Creating Organic Characters

Almost all well-written stories are character driven, meaning the plot is fueled by the thoughts and actions of the story’s characters. That isn’t to say there aren’t times in which something might happen to your protagonist, just that the reply of your character should be the driving force behind how those events evolve. A simpler way to put this idea is by way of equation.

A plot-driven story will look something like this:

Event 1 + Event 2 = Event 3

In this structure, the events dictate how the plot evolves. Typically, stories involving this sort of technique will seem dry to read, and will oppose most attempts of literary interpretation. Popular examples of this story structure can be found within commercial fiction like The Da Vinci Code. The best way to describe these stories is that the characters are secondary to the plot arc.

An example of a character-driven story, on the other hand, might look like this:

Event 1 + Character Reaction = Event 2

See how, although the external stimulus of Event 1 might catalyze the actions of the character, is is the character and his reactions that drive the plot into Event 2. Examples of this sort of writing style can be seen in popular novels like J.K. Rowling’s Harry Potter and the Sorcerer’s Stone. Within the book, it is the vibrant and exploratory personalities of Harry, Ron, and Hermione that fuel the plot and drive events forward.

With this idea of a character-driven plot in mind, doesn’t it make sense that creating multi-faceted, organic characters for your story should be a priority? Well, yeah. Of course it does.

As a writer, your characters should live and breathe inside your head. You should be able to have silent conversations with them. They should surprise you sometimes. That level of depth and realism is why most writers tend to compile their characters from aspects of real people. In fact, it’s a running joke within the creative writing community that a writer’s first story almost always features himself as the protagonist, since introspection tends to deliver the most accessible character personality.

Don’t make the mistake of completely basing a character off of a real person. Take a personality trait here, steal a nervous tick there, but don’t entirely recreate a friend or colleague on the page. You’ll find yourself struggling to reconcile how you want to think of them with how they really are, and the extrapolation of what you know about someone into how they might act in a fictitious setting can feel personal — even invasive.

That isn’t to say you shouldn’t attempt to imagine aspects of a character apart from the characteristics of real people. Your personal interactions should inspire creation, not limit it. As with everything, practice makes perfect, and eventually you’ll reach the point where you can create characters without looking to the people around you. For many writers, that’s the goal.

So you’ve done some people-watching and you’ve managed to piece together an organic character. Or have you? Don’t forget the most enlivening and empathetic aspect of any character: fault. Every character needs a dramatic flaw. Audiences are drawn to imperfect characters.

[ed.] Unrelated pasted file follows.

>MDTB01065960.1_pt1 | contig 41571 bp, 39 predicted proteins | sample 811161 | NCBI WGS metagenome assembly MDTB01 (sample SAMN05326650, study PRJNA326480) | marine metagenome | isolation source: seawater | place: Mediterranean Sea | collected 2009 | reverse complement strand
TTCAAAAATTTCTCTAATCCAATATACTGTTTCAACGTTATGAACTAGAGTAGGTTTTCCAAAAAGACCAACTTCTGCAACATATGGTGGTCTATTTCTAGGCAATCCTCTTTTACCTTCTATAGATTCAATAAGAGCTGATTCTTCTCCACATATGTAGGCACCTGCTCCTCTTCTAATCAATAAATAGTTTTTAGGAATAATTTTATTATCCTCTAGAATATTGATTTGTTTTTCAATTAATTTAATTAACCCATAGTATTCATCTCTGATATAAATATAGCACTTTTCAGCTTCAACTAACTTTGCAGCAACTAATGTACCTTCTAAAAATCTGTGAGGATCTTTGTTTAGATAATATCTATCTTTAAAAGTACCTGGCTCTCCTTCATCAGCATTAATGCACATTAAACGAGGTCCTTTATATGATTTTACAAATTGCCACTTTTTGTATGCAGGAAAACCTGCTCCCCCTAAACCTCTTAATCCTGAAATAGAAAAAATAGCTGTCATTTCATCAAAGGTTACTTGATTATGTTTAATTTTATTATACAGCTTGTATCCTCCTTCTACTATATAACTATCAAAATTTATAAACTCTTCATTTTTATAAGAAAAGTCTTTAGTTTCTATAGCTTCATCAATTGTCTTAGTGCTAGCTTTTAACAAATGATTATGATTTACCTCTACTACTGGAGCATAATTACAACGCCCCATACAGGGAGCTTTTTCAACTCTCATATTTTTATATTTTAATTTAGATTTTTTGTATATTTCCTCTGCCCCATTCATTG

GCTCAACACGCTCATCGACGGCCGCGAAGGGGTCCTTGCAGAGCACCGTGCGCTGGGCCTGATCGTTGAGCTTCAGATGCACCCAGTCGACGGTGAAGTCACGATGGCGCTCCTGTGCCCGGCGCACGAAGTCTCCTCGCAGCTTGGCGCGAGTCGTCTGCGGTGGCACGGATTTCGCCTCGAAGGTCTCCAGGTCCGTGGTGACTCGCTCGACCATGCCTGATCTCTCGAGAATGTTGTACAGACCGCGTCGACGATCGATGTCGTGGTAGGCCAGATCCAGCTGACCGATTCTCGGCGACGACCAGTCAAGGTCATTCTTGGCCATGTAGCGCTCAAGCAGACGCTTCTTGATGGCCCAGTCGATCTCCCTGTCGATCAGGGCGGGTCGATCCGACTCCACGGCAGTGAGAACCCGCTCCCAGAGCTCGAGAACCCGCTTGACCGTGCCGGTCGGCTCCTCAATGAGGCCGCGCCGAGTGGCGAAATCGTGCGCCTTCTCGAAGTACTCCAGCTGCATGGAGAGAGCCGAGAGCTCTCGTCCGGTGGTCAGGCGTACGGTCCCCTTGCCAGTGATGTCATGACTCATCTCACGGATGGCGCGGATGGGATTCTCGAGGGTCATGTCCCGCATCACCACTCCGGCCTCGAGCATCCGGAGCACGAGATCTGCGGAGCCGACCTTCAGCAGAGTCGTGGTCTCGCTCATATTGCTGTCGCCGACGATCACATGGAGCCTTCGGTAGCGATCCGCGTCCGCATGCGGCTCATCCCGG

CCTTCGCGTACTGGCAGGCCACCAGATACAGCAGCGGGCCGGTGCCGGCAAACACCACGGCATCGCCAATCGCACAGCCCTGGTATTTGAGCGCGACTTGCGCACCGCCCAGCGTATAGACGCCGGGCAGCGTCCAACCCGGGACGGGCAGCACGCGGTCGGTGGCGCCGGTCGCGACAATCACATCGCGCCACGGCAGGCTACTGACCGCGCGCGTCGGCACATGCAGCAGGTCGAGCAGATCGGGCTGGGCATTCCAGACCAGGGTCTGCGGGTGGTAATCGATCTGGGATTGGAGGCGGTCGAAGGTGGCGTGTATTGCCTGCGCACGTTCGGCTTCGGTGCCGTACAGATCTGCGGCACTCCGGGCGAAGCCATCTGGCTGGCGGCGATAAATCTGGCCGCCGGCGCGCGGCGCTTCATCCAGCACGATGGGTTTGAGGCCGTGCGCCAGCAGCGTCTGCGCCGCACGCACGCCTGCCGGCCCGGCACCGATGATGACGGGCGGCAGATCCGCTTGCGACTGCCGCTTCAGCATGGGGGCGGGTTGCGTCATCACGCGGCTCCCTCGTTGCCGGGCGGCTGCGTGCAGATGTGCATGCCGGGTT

When you really stop to think about it, the concept is so obvious that I hardly even need to make an example. Take your favorite television character. Does she have a flaw? Of course she does. Look at popular favorites like Sherlock Holmes (a drug-addicted introvert), Bilbo Baggins (a sloth of self-doubt), Dorian Grey (the poster-boy for narcissism), Ron Weasley (that luckless oaf), or even the Turkish wrestler, Fezzik (what an imbecile) . Empathetic characters are made from imperfection.

Of course, there’s quite a bit more to a character than fault. Readers connect with characters who struggle against their own inadequacies. The cowardly who show bravery (Neville Longbottom); the sad who find happiness (Lilo & Stitch); the selfish who become selfless (Edmund Pevensie). Even if you plan on a character’s flaws eventually leading to their downfall, as can be the case with many antagonists, the hope that the character will overcome those flaws can be a powerful hook in your audience.

But how do you create imperfection in a character? You can’t simply go throwing personality flaws around like candy. Too much fault makes an unlikable character, while an ill-fitting flaw can ruin a story. Where’s the middle ground? Well, that’s hard to say, as it varies from character to character and narrative to narrative. The best method, I’ve found, is to start with your character’s backstory and work forward from there. Was your protagonist penniless as a child? Maybe he tends to be greedy because he had to hold onto what what little he had growing up. Did your foil have a lot of brothers and sisters? Maybe she acts out and seeks attention because that was the only way to get noticed by her parents. Was your character struck blind in a tragic accident? I’ll bet she struggles with self-image. Bullied in grade-school? Raised by a nanny? Had lots of dogs? Even elements of a backstory that don’t seem negative can produce imperfection in roundabout ways. Take your time and don’t be afraid to get creative!

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